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According to a paper by Zhiqin Lu in the Mathematical Gazette (the British publication, not the Boston-area newsletter, if that still exists (or even if it doesn't)) in 2007(?), if $u+v+w=\pi$ and $a,b,c \ge 0$, then $a + b + c \ge 2 \sqrt{bc} \cos u + 2 \sqrt{ca} \cos v + 2 \sqrt{ab} \cos w$. It wasn't hard to show that equality holds iff $a:b:c = \sin^2 u : \sin^2 v : \sin^2 w$, but if I recall correctly, that wasn't in the paper. I would think that there must be some natural geometric interpretation of this proposition. What is it?

The case where equality holds says that if $u+v+w = \pi$, then $\sin^2 u + \sin^2 v + \sin^2 w = 2 \sin u \sin v \cos w + 2 \sin u \cos v \sin w + 2 \cos u \sin v \sin w$. That one has a simple geometric interpretation as a sort of mash-up of the law of sines and the law of cosines. But now suppose we say that if $$\sum_i u_i =\pi$$ then $$\sum_{i=1}^\infty \sin^2 u_i = \sum_{\text{even }n\ge 2} (-1)^{(n-2)/2}n\sum_{|A|=n} \prod_{i\in A}\sin u_i \prod_{i\not\in A} \cos u_i$$ The case of a sum of three variables that add up to $\pi$ is the special case in which all but three of these are 0. Does it have a geometric meaning?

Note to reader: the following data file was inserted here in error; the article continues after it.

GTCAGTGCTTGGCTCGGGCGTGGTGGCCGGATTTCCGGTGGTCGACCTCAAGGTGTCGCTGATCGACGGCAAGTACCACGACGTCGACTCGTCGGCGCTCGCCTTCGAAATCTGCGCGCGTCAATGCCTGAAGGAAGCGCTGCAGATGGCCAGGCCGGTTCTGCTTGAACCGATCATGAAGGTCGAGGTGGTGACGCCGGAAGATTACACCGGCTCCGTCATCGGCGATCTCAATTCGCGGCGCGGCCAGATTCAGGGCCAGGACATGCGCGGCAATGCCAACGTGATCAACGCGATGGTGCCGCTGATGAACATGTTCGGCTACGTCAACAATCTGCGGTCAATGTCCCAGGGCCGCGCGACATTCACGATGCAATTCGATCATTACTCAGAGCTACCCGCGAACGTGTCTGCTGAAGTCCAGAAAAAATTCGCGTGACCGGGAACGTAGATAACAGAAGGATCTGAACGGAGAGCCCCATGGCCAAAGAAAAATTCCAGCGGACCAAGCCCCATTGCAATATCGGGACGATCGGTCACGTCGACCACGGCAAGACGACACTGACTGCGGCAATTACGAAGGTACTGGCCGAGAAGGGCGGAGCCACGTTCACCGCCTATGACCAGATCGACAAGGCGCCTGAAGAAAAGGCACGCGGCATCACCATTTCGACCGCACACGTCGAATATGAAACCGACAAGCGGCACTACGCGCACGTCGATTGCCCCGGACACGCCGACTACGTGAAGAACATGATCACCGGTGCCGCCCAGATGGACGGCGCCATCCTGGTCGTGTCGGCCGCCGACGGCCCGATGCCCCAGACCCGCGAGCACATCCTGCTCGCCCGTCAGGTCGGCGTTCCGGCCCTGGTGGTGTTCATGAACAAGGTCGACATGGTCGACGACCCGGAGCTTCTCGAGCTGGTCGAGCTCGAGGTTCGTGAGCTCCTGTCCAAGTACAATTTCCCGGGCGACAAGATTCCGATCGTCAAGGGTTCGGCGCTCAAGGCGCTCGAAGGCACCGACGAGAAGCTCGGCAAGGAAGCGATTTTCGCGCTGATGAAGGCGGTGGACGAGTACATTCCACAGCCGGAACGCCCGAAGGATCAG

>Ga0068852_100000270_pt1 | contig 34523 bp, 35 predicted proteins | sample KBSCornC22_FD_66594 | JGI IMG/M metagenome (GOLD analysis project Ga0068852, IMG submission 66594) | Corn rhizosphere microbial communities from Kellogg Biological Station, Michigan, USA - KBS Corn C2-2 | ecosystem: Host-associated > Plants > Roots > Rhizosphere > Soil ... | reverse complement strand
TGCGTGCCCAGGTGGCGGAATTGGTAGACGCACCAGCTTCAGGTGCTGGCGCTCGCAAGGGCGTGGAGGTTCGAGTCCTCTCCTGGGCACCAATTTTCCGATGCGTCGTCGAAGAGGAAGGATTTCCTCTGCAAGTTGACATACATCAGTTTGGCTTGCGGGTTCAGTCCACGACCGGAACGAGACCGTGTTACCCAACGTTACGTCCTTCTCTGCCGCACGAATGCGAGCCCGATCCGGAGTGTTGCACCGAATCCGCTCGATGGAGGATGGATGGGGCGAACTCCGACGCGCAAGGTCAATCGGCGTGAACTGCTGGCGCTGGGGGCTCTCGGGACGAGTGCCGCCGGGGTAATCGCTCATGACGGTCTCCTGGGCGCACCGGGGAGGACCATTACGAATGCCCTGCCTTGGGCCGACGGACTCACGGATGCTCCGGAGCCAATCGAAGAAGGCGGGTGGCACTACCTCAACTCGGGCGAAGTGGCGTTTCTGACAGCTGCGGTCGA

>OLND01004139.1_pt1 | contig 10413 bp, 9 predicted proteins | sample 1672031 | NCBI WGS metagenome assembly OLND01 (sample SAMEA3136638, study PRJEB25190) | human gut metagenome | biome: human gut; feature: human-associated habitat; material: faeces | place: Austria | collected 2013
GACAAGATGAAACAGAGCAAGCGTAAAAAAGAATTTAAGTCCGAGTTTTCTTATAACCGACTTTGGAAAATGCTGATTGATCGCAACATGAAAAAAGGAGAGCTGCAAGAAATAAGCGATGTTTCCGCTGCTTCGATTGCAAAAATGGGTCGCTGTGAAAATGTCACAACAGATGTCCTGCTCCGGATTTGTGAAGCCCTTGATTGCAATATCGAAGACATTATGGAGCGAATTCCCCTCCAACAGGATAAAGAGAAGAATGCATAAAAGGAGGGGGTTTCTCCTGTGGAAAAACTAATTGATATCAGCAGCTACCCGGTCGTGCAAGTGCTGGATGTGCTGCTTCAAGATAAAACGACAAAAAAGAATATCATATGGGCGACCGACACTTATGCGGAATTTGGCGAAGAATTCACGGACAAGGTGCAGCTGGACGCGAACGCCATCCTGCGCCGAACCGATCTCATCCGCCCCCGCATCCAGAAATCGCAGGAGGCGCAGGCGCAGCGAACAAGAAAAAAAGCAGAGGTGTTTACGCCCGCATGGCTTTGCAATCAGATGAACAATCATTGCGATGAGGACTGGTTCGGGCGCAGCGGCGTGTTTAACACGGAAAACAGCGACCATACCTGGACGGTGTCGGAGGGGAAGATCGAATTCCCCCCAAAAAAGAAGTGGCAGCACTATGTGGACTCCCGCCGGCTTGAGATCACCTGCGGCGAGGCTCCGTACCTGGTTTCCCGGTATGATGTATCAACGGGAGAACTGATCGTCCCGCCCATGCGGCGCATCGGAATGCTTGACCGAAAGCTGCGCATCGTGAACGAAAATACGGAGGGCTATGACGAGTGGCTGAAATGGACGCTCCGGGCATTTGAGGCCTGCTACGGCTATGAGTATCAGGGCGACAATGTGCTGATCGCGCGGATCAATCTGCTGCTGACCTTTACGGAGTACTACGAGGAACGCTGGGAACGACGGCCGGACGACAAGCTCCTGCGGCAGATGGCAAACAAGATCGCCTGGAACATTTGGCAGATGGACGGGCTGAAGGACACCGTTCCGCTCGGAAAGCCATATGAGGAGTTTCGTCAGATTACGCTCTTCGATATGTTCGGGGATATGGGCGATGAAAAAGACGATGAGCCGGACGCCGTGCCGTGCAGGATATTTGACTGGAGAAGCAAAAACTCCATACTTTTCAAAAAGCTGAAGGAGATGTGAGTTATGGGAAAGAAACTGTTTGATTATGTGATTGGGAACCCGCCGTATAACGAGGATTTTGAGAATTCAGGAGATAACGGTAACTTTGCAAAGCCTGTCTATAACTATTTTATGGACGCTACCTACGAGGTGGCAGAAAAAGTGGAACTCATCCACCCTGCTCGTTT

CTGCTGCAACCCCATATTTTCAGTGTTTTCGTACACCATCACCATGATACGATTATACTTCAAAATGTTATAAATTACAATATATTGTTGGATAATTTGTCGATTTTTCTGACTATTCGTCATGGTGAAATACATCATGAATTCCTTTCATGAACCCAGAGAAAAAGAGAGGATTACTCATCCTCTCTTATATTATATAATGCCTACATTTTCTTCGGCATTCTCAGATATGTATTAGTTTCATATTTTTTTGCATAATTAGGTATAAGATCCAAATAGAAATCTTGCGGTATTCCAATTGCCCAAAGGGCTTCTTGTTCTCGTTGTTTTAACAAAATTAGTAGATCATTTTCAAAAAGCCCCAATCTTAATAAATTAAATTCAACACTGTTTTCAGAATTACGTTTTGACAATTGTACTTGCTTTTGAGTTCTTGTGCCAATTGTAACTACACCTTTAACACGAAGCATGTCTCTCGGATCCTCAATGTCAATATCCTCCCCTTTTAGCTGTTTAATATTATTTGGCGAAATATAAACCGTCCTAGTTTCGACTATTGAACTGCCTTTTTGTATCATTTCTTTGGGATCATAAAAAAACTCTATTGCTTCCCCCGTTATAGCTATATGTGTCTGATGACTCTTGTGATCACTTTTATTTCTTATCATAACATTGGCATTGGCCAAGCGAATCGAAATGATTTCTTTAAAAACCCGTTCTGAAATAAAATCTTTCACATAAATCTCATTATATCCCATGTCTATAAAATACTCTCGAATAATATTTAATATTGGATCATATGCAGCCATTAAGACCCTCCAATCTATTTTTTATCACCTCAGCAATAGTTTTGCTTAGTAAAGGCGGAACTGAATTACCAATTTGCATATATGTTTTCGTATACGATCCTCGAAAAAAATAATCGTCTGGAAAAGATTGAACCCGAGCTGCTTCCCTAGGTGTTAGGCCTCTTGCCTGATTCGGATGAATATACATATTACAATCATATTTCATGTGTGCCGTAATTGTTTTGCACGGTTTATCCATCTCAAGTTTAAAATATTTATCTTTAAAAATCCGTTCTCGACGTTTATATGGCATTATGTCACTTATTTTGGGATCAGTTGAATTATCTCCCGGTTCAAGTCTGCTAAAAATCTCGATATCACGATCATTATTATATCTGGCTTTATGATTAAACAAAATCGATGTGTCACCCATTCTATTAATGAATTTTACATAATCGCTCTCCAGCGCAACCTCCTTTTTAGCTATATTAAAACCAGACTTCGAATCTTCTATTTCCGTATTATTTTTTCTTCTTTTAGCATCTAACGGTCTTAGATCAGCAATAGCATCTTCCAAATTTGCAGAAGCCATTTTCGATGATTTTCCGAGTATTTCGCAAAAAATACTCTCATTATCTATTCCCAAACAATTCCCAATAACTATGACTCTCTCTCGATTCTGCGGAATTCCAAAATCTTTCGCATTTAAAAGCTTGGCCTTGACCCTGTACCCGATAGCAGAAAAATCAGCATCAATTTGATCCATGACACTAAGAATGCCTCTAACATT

Later edit: So far we have an answer about the inequality, but not yet about the equality. I will probably comment soon on the former.

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# Geometric meaning of trigonometric relations

According to a paper by Zhiqin Lu in the Mathematical Gazette (the British publication, not the Boston-area newsletter, if that still exists (or even if it doesn't)) in 2007(?), if $u+v+w=\pi$ and $a,b,c \ge 0$, then $a + b + c \ge 2 \sqrt{bc} \cos u + 2 \sqrt{ca} \cos v + 2 \sqrt{ab} \cos w$. It wasn't hard to show that equality holds iff $a:b:c = \sin^2 u : \sin^2 v : \sin^2 w$, but if I recall correctly, that wasn't in the paper. I would think that there must be some natural geometric interpretation of this proposition. What is it?

The case where equality holds says that if $u+v+w = \pi$, then $\sin^2 u + \sin^2 v + \sin^2 w = 2 \sin u \sin v \cos w + 2 \sin u \cos v \sin w + 2 \cos u \sin v \sin w$. That one has a simple geometric interpretation as a sort of mash-up of the law of sines and the law of cosines. But now suppose we say that if $$\sum_i u_i =\pi$$ then $$\sum_{i=1}^\infty \sin^2 u_i = \sum_{\text{even }n\ge 2} (-1)^{(n-2)/2}n\sum_{|A|=n} \prod_{i\in A}\sin u_i \prod_{i\not\in A} \cos u_i$$ The case of a sum of three variables that add up to $\pi$ is the special case in which all but three of these are 0. Does it have a geometric meaning?